- Associated Press - Sunday, October 31, 2010

NEW YORK | Theodore C. Sorensen, the studious, star-struck aide to President Kennedy whose crisp, poetic turns of phrase helped idealize and immortalize the Kennedy administration, died Sunday. He was 82.

He died at noon at Manhattan’s New York Presbyterian Hospital/Weill Cornell Medical Center from complications of a stroke, said his widow, Gillian Sorensen.

Mr. Sorensen had been in poor health in recent years, and a stroke in 2001 left him with such poor eyesight that he was unable to write his memoir, “Counselor,” published in 2008. Instead, he had to dictate it to an assistant.

President Obama issued a statement saying he was saddened to learn of Mr. Sorensen’s death.

“I know his legacy will live on in the words he wrote, the causes he advanced, and the hearts of anyone who is inspired by the promise of a new frontier,” Mr. Obama said.

Hours after his death, Mrs. Sorensen told the Associated Press that although a first stroke nine years ago robbed him of much of his sight, “he managed to get back up and going.”

She said he continued to give speeches and traveled, and just two weeks ago, he collaborated on the lyrics to music to be performed in January at the Kennedy Center in Washington — a symphony commemorating a half-century since Kennedy took office.

“I can really say he lived to be 82 and he lived to the fullest and to the last — with vigor and pleasure and engagement,” said Mrs. Sorensen, who was at his side to the last. “His mind, his memory, his speech were unaffected.”

Her husband was hospitalized Oct. 22 after a second stroke that was “devastating,” she said.

Some of Kennedy’s most memorable speeches, including his inaugural address and his vow to place a man on the moon, resulted from such close collaborations with Sorensen that scholars debated who wrote what. He had long been suspected as the real writer of the future president’s Pulitzer Prize-winning “Profiles in Courage,” an allegation Mr. Sorensen and the Kennedys emphatically — and litigiously — denied.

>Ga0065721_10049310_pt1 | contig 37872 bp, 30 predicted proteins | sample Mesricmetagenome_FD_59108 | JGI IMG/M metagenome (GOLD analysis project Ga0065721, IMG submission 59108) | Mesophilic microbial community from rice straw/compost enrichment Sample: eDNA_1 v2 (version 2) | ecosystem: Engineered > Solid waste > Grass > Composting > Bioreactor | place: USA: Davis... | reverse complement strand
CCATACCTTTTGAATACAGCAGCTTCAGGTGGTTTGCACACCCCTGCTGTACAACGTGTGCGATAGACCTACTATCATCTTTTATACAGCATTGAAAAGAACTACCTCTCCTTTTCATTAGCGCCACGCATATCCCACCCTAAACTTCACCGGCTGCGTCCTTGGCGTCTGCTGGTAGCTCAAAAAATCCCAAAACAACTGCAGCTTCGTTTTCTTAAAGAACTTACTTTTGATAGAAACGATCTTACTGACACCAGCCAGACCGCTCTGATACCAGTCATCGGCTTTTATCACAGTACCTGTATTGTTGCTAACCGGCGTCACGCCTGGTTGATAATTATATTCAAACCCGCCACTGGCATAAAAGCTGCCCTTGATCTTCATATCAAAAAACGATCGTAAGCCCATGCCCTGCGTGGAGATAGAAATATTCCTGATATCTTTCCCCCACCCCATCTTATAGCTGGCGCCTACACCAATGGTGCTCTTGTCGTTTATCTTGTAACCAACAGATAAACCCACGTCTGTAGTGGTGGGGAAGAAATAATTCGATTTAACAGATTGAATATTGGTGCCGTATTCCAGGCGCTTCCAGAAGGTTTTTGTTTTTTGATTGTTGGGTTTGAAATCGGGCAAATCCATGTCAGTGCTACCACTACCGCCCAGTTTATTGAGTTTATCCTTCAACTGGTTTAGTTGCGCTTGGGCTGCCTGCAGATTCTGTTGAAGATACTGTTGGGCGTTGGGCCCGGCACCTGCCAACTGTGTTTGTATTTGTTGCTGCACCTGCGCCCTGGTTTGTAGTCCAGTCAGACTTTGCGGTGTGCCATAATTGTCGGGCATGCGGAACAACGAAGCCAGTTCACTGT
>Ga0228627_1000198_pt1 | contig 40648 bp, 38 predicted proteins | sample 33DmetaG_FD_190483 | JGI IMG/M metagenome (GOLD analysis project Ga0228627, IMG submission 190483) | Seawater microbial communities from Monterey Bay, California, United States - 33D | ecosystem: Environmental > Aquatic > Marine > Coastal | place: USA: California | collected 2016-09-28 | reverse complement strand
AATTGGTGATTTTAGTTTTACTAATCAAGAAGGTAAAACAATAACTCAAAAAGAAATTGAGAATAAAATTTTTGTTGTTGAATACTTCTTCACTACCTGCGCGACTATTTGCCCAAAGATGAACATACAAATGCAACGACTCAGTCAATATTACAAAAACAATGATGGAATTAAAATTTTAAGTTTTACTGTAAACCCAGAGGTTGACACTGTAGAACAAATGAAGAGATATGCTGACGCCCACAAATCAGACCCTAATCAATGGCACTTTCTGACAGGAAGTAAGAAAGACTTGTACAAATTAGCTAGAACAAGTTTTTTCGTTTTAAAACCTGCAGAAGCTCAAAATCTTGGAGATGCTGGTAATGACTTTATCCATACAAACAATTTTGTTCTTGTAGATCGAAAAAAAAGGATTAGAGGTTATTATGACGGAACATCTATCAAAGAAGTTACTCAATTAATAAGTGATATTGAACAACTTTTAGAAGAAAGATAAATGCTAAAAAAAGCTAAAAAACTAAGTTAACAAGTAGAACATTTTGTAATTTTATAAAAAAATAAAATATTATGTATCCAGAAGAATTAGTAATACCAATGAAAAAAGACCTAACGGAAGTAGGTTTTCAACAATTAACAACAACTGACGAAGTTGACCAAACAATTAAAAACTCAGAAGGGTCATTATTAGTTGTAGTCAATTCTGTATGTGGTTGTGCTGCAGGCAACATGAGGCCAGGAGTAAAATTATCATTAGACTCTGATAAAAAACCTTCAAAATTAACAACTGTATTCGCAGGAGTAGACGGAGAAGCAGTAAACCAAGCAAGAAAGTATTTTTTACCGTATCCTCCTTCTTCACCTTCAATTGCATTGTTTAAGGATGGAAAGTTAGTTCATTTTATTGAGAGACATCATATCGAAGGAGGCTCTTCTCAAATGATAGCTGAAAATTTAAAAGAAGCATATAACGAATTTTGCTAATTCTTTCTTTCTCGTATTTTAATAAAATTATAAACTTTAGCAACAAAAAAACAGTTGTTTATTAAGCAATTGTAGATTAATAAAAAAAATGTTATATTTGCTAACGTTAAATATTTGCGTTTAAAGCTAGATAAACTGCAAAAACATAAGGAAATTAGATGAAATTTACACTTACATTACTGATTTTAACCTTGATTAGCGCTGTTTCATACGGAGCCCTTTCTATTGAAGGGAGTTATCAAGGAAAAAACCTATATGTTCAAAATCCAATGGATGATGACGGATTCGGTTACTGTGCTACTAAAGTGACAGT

Kennedy called him “my intellectual blood bank,” and the press frequently referred to Mr. Sorensen as Kennedy’s “ghostwriter,” especially after the release of “Profiles in Courage.”

Mr. Sorensen’s brain of steel was never needed more than in October 1962, with the U.S. and the Soviet Union on the brink of nuclear annihilation over the placement of Soviet missiles in Cuba. Kennedy directed Mr. Sorensen and Robert F. Kennedy, the administration’s attorney general, to draft a letter to Nikita Khrushchev, who had sent conflicting messages.

The careful response — which ignored the Soviet leader’s harsher statements and included a U.S. concession involving weaponry in Turkey — was credited with persuading the Soviets to withdraw their missiles from Cuba and averting a superpower war. Mr. Sorensen considered his role his greatest achievement.

“That’s what I’m proudest of,” he once told the Omaha (Neb.) World-Herald. “Never had this country, this world, faced such great danger. You and I wouldn’t be sitting here today if that had gone badly.”

Of the many speeches Mr. Sorensen helped compose, Kennedy’s 14-minute inaugural address — the fourth-shortest inaugural address ever, but in the view of many historians rivaled only by Lincoln’s — shone brightest.

Bartlett’s Familiar Quotations includes four citations from the speech — one-seventh of the entire address, which built to the exhortation: “Ask not what your country can do for you; ask what you can do for your country.”

After Kennedy’s thousand days in the White House, Mr. Sorensen worked as an international lawyer, counting Anwar Sadat among his clients. He stayed involved in politics, joining Robert F. Kennedy’s presidential campaign in 1968 and running unsuccessfully for the New York Senate four years later.

A public memorial service will be held for her husband in about a month, Mrs. Sorensen said. Survivors also include a daughter, Juliet Sorensen Jones, of Chicago; three sons from his first marriage, Eric Sorensen, Stephen Sorensen and Philip Sorensen, all of Wisconsin; and seven grandchildren.

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